But most of our forays into truly social behavior should be tempered with the fact that we rarely interact with anyone but each other while we're out, and we mostly avoid situations that would require the attention of an audience. We may be funny, but I promise we're really only behind-the-scenes amusing. We are not stand-up-comedian material.
You'd think this valuable piece of information would've come to mind when PastorJosh asked us to kick off the Advent season by reading in front of the church.
Unfortunately, you'd be wrong. See, something about actually putting up a Christmas tree and decorating the house after seven years of not bothering coupled with an emotional gratefulness for Ryan's surprise conception tickled something in my heart. So I forgot who I was for a second and agreed to PastorJosh's proposal.
When I read through his email, I felt good about the commitment. The reading was about the light of the world and how Christ came to be a light in the darkness. I nodded my head as I read each paragraph believing Favorite and I would do our part as asked. Still, it never occurred to me that we are the people who light candles and accidentally set something on fire--information that would've been helpful to consider given the circumstances.
I was blissfully contented with our capabilities until PastorJosh brought me the print-out on Sunday morning. Turns out, in a burst of genius, he decided to change the reading to coincide with his sermon.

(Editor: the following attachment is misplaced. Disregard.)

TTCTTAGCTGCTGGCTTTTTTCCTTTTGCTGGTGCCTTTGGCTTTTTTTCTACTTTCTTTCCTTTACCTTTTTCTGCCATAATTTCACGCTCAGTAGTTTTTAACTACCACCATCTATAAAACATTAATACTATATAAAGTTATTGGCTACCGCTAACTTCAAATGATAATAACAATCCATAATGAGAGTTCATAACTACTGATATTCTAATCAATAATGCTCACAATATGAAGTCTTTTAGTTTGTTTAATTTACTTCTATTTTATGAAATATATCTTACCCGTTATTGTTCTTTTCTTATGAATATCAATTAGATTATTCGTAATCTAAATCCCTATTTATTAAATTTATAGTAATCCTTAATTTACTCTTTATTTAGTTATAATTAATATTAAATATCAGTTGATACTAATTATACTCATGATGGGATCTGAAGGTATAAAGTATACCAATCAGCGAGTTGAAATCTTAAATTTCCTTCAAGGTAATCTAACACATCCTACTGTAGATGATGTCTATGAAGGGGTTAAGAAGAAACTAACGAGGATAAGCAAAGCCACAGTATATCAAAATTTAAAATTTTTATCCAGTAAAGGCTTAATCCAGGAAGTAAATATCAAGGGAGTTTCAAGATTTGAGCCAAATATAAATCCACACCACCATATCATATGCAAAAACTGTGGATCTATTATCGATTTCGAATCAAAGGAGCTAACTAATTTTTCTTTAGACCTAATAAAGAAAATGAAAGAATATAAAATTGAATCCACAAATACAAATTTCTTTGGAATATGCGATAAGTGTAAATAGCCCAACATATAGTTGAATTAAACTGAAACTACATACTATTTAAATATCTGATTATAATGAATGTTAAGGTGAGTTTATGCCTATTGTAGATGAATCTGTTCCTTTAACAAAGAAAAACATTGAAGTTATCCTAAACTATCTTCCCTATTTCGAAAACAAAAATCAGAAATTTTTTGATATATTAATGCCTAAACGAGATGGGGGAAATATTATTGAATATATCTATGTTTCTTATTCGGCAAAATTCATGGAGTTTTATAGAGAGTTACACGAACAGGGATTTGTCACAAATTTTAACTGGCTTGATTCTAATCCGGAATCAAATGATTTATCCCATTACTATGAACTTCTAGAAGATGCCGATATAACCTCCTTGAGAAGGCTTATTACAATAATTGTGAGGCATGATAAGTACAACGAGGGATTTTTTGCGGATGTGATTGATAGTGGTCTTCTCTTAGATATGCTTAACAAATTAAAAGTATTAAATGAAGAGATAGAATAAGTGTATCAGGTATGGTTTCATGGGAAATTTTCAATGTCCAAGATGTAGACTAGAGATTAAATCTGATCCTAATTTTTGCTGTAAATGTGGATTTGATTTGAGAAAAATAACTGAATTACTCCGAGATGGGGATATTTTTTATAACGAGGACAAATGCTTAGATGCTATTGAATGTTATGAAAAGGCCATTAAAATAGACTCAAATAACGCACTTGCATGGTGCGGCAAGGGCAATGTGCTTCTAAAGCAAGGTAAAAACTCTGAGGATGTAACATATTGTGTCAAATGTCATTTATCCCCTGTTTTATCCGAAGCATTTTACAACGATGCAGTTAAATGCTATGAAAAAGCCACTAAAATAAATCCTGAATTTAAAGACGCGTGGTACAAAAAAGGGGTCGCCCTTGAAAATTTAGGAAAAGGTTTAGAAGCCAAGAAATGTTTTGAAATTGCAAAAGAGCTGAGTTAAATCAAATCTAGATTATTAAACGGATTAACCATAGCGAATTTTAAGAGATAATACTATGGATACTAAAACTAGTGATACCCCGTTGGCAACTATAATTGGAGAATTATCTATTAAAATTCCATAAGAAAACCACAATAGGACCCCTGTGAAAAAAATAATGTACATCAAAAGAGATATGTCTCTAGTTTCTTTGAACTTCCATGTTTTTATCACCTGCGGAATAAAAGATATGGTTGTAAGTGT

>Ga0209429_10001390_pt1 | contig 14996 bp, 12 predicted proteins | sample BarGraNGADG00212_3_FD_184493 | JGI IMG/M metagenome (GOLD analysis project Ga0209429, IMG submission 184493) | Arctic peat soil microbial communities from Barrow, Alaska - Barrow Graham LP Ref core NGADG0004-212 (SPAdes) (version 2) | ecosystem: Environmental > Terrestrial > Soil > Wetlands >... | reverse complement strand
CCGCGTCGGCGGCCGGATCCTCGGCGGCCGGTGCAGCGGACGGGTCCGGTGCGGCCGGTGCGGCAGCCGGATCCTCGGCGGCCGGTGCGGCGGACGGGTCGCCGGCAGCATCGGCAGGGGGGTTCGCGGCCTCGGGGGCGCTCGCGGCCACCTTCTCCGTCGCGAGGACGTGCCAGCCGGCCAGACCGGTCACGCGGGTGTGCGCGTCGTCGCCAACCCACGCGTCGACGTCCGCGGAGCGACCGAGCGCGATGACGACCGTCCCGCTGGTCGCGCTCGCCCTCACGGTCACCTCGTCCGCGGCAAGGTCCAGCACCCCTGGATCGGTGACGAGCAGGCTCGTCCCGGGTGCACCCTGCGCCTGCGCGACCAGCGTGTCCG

"OK," I nervously thought to myself. "All we have to do is read. It'll be fine."
PastorJosh calmly explained he would call us up front and we would could take it from there. Our responsibilities were three-fold:
1. Read the assigned scripture.
2. Read the attached information regarding the assigned scripture.
3. Light the candle.
But by the time we were called to the front? Favorite had started to sweat.
(A bit of a side note: Favorite does not sweat well. He only sweats when he is extremely hot or extremely nervous. And it's not a "glistening" sort of glow, either. He drenches clothing in an attempt to expel all water from his body. It's a look-at-the-guy-who-just-got-out-of-the-pool scenario.)
By the time we'd taken the ten steps to the front of the church, the back of his shirt was completely drenched and he was well on his way to changing the color of his jeans. PastorJosh smiled and commented that it was only appropriate to ask us to read given the fact that we were expecting our first child--a son--and during this Advent season we all look to Christ with hopeful expectation.
We smiled, but the emotional response behind the public recognition of our son was already starting to boil.
(Another side note: Favorite and I do not do public displays of emotion well. Because most of our public reactions tend to be socially "off," it should be obvious that emotional outbursts are red-faced, snotty messes. And before you ask: Yes, we are ashamed of this fact.)
PastorJosh handed us that microphone with a smile and returned to his seat. (Likely with hopeful expectation. He should've known better.)
Favorite began to read the words of Isaiah 9.
He really was doing a great job, sweat and all. We'd managed to look normal, and then it hit us: Isaiah 9! Right as Favorite hit verse six, there was a catch in his voice: "For to us a child is born,/ to us a son is given..."